Land zoning: How does Australia compare to Japan and North America?
I recently read a thought-provoking article comparing land zoning in Japan with North America. Two significantly different approaches to zoning; Japan with a very limited palette of zones stipulated by the National government, contrasted with the North American approach where zoning is the domain of local government and hundreds of different zones prevail.
Zoning in Australia is the ultimate responsibility of states. Victoria has a consistent set of zones that are applied across the State (around 30). In the 1990s, this approach replaced the previous system where new zones could be created in each local government area seemingly on a whim. New South Wales has also moved to standardise its zoning since 2006. In that sense, Australia’s two largest states are more similar to Japan than North America.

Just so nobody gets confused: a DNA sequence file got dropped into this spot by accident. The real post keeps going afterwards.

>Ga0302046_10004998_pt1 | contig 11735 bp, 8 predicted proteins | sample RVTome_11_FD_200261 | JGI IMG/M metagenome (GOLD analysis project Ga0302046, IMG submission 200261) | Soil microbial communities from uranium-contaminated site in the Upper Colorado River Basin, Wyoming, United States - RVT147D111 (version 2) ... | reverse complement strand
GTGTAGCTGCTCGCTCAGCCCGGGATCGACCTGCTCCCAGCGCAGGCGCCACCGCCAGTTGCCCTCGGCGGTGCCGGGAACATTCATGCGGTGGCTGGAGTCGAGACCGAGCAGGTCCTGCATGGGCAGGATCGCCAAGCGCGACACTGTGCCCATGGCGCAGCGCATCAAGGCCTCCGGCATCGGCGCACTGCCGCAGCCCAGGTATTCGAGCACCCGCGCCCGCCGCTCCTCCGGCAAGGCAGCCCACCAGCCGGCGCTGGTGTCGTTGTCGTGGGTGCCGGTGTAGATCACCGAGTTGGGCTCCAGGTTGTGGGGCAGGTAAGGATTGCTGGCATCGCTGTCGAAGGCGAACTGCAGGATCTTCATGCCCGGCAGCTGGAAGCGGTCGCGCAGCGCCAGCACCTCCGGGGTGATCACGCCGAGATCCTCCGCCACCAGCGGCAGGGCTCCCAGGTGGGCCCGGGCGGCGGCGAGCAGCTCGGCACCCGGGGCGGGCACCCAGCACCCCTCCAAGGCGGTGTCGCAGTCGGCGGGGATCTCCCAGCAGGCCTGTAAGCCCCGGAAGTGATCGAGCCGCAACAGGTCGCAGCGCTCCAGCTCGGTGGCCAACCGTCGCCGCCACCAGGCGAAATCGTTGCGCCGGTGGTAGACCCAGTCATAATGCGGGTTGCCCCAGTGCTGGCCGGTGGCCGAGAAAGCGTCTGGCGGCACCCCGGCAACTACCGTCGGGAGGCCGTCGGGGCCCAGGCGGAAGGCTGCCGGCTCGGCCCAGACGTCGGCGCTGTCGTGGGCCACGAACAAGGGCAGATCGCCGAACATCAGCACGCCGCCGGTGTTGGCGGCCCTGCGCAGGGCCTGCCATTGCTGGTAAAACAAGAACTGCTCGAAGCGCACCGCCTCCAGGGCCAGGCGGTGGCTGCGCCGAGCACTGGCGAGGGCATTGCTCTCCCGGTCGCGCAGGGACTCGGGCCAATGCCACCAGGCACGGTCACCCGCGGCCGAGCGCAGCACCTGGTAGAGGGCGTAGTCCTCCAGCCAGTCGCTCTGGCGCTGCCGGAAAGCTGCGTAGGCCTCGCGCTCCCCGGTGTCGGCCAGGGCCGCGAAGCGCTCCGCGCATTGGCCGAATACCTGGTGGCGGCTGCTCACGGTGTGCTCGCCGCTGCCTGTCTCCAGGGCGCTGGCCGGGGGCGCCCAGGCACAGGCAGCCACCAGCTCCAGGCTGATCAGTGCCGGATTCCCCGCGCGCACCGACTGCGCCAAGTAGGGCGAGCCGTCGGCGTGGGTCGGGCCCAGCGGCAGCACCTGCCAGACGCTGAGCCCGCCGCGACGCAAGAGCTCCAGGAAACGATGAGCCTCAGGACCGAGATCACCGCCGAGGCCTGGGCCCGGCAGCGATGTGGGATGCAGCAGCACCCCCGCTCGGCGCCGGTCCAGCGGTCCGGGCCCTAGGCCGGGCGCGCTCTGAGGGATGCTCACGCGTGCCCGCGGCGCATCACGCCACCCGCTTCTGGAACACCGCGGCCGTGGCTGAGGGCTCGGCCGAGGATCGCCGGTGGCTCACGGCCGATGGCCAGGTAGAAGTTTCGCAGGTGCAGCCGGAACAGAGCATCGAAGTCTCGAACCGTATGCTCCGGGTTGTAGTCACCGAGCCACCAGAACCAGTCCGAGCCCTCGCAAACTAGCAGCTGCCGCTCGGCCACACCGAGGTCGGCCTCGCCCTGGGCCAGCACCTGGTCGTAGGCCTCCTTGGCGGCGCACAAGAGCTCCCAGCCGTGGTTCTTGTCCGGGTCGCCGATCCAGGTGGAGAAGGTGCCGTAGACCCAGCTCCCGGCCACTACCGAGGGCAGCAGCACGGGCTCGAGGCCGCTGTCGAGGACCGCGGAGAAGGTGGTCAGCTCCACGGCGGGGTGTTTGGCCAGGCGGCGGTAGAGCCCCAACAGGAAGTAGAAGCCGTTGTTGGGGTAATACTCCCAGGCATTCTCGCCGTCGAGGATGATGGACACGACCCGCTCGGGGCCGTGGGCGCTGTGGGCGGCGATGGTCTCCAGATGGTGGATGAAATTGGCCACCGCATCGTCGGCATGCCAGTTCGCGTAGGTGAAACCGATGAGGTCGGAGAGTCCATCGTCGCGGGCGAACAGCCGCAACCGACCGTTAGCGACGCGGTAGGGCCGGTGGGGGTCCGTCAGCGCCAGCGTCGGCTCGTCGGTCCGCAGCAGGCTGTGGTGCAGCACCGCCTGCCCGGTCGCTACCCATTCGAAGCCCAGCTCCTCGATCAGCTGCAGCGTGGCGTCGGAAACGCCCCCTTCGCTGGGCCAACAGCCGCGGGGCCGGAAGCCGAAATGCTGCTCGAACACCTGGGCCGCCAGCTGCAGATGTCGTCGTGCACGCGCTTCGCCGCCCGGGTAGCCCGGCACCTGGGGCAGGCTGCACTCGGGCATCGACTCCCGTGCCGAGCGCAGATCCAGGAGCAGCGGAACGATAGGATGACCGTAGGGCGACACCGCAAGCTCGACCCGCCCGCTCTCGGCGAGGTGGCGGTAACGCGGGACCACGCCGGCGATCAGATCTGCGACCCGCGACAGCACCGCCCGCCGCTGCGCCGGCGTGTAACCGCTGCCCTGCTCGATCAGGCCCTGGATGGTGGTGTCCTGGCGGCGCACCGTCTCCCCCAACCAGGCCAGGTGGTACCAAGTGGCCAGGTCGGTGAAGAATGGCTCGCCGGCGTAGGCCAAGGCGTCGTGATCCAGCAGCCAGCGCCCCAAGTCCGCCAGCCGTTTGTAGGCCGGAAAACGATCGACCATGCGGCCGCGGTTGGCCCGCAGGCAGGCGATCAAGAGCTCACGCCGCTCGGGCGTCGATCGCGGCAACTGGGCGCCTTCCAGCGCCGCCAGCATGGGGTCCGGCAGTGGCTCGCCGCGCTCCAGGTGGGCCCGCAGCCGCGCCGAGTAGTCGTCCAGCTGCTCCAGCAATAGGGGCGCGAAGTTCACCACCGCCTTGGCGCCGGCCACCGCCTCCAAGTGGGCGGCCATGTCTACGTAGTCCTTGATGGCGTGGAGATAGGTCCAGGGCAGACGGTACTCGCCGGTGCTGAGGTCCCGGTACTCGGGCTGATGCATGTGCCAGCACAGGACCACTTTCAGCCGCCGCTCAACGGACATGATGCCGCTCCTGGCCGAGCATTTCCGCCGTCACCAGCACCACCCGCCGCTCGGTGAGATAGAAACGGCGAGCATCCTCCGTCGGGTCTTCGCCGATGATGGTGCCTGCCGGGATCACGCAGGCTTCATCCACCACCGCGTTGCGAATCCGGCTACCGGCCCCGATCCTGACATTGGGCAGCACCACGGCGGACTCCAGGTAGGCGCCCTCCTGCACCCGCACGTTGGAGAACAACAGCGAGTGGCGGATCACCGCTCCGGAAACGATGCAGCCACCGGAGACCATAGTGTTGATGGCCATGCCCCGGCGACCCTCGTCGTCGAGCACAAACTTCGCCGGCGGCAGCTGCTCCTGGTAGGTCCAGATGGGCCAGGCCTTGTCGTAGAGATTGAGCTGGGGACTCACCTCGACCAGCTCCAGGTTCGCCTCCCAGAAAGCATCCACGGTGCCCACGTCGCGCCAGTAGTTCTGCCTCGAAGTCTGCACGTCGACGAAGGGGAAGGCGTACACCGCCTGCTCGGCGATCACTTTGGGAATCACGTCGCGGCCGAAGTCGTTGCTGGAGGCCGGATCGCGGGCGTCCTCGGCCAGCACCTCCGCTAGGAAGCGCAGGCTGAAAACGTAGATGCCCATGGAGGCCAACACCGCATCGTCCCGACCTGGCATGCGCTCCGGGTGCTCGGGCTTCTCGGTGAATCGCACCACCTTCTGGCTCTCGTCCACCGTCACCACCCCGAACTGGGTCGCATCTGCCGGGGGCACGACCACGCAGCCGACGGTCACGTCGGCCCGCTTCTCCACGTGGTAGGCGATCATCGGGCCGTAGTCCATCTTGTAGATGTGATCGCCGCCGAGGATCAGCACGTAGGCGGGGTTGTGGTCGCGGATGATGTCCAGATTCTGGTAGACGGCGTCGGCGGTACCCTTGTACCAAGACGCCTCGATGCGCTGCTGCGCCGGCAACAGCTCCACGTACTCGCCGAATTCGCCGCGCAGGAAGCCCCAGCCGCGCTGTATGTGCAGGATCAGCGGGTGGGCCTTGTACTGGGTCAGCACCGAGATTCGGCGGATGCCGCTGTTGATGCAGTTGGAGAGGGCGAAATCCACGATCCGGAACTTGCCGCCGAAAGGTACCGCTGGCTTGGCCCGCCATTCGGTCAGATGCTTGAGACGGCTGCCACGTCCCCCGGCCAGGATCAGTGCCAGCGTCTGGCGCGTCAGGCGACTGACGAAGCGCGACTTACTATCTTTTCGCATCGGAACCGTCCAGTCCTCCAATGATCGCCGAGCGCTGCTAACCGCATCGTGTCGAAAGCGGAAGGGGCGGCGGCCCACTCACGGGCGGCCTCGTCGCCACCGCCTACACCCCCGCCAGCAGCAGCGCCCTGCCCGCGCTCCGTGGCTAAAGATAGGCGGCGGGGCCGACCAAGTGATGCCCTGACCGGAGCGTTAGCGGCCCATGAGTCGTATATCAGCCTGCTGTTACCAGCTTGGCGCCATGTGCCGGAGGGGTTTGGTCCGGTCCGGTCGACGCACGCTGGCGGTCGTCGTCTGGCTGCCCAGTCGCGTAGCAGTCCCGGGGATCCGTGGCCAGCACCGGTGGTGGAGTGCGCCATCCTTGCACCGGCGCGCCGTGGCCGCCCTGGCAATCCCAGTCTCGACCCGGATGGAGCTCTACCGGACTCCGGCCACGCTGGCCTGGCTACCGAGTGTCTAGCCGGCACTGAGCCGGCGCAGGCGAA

Australia’s zones are probably more exclusionary than those of Japan, but less so than North America. I stand to be corrected on that front by those more knowledgeable of Australian planning! With new residential zones in metropolitan Melbourne currently creating controversy amid a State Election campaign, the article makes for a timely read.
With thanks to Andrew Beaton for sharing this article.